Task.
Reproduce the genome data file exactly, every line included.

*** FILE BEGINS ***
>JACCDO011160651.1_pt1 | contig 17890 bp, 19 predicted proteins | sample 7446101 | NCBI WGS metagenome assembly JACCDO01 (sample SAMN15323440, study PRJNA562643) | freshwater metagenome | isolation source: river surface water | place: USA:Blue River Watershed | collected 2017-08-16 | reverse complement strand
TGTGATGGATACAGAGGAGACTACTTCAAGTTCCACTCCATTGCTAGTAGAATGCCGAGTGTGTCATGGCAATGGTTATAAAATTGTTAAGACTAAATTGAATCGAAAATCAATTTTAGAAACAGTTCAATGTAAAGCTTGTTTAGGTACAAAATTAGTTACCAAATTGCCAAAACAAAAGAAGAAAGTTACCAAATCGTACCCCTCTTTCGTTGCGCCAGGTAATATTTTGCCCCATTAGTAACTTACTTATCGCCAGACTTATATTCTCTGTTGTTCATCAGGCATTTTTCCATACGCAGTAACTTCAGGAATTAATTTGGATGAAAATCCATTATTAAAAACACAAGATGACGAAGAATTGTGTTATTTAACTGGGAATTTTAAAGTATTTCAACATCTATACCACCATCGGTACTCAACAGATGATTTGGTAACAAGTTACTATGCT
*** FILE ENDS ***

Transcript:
>JACCDO011160651.1_pt1 | contig 17890 bp, 19 predicted proteins | sample 7446101 | NCBI WGS metagenome assembly JACCDO01 (sample SAMN15323440, study PRJNA562643) | freshwater metagenome | isolation source: river surface water | place: USA:Blue River Watershed | collected 2017-08-16 | reverse complement strand
TGTGATGGATACAGAGGAGACTACTTCAAGTTCCACTCCATTGCTAGTAGAATGCCGAGTGTGTCATGGCAATGGTTATAAAATTGTTAAGACTAAATTGAATCGAAAATCAATTTTAGAAACAGTTCAATGTAAAGCTTGTTTAGGTACAAAATTAGTTACCAAATTGCCAAAACAAAAGAAGAAAGTTACCAAATCGTACCCCTCTTTCGTTGCGCCAGGTAATATTTTGCCCCATTAGTAACTTACTTATCGCCAGACTTATATTCTCTGTTGTTCATCAGGCATTTTTCCATACGCAGTAACTTCAGGAATTAATTTGGATGAAAATCCATTATTAAAAACACAAGATGACGAAGAATTGTGTTATTTAACTGGGAATTTTAAAGTATTTCAACATCTATACCACCATCGGTACTCAACAGATGATTTGGTAACAAGTTACTATGCT